To understand how your building can be dangerous to birds, you must think like a bird. Identifying threats to birds is the first step to keeping them safe.
 

 

Turn to Bird-Safe Solutions

 
From businesses to private homes, everyone can start fixing unsafe building conditions. A building’s bird safety is a LEED-certified rating. This rating is based on the threat factor of its various components, including reflective windows and light sources. Bird-friendly materials must have a threat factor of 30 or lower. This rating corresponds to a 50% reduction of bird accidents, at a minimum.
 
Because of this, the easiest way to make a building bird-safe is to switch to bird-safe materials. These include:
  • Patterned glass windows, using frosted or etched glass to make windows visible to birds.
  • Fritted glass, using ceramic dots to reduce light and heat transmission to warn birds away.
  • Screens and shutters, designed to eliminate reflectivity.
  • Window tape, used to create patterns that birds can see.
  • Shield light fixtures, made to direct light down to reduce bird attraction and light pollution.
All of these options help keep birds away from dangerous reflective surfaces. Many, including window tape and screens, can be installed by anyone in nearly any building. For bird-loving homeowners, consider specialized bird glass. One option is pdfUV-patterned glass. These windows reflect UV light in patterns that birds can see, but humans can’t.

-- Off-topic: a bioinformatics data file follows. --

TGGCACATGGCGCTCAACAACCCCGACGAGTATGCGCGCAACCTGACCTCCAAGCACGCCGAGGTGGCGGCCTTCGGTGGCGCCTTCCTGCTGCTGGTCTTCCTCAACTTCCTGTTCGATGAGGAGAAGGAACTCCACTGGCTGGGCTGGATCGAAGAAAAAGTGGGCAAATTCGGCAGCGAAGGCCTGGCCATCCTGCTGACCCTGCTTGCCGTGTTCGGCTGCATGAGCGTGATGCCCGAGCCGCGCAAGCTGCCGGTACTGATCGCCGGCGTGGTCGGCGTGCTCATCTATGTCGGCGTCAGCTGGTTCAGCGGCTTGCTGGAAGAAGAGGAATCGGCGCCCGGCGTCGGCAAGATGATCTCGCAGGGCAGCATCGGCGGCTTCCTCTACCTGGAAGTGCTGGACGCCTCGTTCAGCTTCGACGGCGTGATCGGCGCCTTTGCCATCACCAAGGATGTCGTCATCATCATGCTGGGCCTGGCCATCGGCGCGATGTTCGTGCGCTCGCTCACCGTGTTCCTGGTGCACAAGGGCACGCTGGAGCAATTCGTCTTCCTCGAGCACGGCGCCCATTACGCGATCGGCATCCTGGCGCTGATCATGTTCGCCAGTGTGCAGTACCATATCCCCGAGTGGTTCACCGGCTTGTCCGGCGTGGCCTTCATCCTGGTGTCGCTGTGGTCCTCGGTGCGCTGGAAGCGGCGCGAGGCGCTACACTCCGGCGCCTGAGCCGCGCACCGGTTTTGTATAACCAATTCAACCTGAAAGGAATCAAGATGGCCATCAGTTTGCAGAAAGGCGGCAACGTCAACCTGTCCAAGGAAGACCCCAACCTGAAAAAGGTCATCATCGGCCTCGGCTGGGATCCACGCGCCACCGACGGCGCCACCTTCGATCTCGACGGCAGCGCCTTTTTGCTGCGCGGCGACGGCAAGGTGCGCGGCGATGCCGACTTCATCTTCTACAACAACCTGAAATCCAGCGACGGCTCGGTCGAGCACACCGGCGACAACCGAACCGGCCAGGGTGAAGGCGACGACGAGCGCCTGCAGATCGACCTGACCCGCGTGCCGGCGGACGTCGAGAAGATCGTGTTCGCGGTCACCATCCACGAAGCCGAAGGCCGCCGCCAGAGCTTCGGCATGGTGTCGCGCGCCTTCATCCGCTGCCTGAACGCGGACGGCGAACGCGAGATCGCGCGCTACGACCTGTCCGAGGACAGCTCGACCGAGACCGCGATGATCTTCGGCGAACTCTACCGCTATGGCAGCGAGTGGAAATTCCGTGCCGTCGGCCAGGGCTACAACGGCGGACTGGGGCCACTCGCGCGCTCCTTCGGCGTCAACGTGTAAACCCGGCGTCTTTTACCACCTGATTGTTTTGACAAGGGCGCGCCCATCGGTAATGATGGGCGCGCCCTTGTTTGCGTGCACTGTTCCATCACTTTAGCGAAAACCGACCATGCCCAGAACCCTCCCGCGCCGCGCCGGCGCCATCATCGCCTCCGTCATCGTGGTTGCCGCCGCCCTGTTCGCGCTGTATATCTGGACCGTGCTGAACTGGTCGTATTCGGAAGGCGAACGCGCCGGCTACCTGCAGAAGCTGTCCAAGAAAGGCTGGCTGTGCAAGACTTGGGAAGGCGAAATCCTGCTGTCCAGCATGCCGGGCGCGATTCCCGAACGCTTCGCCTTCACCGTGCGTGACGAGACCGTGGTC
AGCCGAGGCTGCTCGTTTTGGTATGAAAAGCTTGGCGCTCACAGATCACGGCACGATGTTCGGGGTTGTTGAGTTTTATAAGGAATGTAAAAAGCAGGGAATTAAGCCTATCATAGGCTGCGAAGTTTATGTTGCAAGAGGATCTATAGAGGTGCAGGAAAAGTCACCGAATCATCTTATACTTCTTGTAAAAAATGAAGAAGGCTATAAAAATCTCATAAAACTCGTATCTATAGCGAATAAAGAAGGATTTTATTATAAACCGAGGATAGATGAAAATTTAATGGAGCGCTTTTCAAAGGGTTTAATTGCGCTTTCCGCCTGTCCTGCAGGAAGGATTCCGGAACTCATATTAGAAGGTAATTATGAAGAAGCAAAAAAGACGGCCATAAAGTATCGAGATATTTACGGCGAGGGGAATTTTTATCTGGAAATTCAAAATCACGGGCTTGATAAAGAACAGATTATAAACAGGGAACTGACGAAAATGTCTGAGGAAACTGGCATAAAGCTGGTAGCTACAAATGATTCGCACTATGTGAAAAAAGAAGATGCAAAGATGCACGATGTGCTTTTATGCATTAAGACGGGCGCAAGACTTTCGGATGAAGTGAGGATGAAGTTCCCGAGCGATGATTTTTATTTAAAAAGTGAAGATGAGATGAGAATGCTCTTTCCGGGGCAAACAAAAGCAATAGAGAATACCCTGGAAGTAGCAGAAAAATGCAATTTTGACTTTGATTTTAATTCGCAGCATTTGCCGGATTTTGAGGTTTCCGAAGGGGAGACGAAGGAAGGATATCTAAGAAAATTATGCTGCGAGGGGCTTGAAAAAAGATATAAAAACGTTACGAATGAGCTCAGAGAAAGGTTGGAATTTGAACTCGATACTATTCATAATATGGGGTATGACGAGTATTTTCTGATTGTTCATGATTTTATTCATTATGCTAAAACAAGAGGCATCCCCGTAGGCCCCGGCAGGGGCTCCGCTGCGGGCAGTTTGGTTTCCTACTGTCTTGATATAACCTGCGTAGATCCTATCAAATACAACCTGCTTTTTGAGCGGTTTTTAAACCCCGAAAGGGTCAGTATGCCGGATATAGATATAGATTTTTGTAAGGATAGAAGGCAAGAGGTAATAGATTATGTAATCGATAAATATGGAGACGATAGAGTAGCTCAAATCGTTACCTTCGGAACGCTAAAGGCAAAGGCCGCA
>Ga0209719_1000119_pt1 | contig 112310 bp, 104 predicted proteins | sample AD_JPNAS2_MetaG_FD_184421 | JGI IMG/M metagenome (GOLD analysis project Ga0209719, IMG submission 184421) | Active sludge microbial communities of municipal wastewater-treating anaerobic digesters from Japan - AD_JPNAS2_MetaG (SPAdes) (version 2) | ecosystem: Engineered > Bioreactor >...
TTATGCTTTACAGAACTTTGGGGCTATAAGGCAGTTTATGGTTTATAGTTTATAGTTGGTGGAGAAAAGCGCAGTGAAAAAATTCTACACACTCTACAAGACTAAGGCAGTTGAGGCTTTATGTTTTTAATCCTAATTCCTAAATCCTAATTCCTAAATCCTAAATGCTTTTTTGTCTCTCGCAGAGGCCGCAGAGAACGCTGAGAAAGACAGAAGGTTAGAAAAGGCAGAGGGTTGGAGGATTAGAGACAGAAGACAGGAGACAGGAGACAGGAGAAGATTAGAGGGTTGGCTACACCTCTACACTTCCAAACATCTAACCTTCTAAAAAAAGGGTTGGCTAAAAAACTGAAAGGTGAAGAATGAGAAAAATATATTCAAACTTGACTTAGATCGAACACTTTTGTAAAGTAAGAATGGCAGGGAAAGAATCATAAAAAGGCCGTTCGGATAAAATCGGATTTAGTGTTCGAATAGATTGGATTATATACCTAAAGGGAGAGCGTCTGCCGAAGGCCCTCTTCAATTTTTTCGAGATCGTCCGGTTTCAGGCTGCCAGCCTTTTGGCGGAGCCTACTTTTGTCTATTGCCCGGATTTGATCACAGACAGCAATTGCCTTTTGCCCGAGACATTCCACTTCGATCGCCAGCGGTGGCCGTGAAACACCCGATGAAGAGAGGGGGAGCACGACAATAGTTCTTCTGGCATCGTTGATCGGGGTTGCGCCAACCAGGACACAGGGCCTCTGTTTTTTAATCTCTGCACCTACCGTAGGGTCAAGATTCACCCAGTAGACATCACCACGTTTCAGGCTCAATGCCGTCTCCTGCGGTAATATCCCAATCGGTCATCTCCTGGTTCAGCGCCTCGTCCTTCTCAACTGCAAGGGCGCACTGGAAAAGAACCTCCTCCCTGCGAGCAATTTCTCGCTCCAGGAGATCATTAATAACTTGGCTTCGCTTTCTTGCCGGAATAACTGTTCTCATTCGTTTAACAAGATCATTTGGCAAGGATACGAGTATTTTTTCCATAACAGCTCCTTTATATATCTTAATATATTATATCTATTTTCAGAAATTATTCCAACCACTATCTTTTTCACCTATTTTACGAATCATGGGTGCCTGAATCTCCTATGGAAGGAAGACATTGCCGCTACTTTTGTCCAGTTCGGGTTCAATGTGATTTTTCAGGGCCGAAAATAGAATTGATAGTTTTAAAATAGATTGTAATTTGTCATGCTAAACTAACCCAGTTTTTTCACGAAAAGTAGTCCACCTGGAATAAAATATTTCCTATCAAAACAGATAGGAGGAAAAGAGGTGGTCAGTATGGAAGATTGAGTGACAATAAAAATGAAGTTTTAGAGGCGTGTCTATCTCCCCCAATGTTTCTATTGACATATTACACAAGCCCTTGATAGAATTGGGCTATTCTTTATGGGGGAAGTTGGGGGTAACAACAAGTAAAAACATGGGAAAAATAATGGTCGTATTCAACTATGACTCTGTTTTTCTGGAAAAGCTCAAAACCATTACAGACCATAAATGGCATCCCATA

Don’t Forget the Environment

 
Of course, another way to help ensure birds’ safety is to turn your backyard into a bird sanctuary. As mentioned above, offering shelter and water areas will help divert birds away from the building itself. And a backyard designed around birds will provide endless bird-watching opportunities.
 
A bird-safe yard provides several (or all) of the following features:
  • Shelter (nesting areas or birdhouses)
  • Specialized food and feeders
  • Water areas (for drinking and bathing)
  • Appropriate lighting
To get started, ensure your yard has appropriate shelter areas. These can include natural trees or shelters you create, such as birdhouses. You can also offer cover over food and drink areas. Speaking of food and water, both sources can draw in various birds. Specialized feed can attract different species of birds. So, do your homework to understand which birds are native to your area and what food they eat.
 
Likewise, be sure to supply plenty of water. Songbirds enjoy fresh water, and will reward your actions with their music.
 
Birds are important, and far too many perish from flying into buildings. Still, we can all take steps to avoid these tragic occurrences, even while protective legislation works its way through Congress. Making your home or building bird-safe can be as simple as taping patterns on your windows. Or, you can turn your entire yard into a bird sanctuary. Whichever route you follow, protecting birds is a duty we can all get behind.

 
posted at: 2022-01-10 16:36:00, last updated: 2022-04-05 14:05:01

You must be logged in to comment.

LOGIN   CREATE AN ACCOUNT
 
TOGGLE DESKTOP VIEW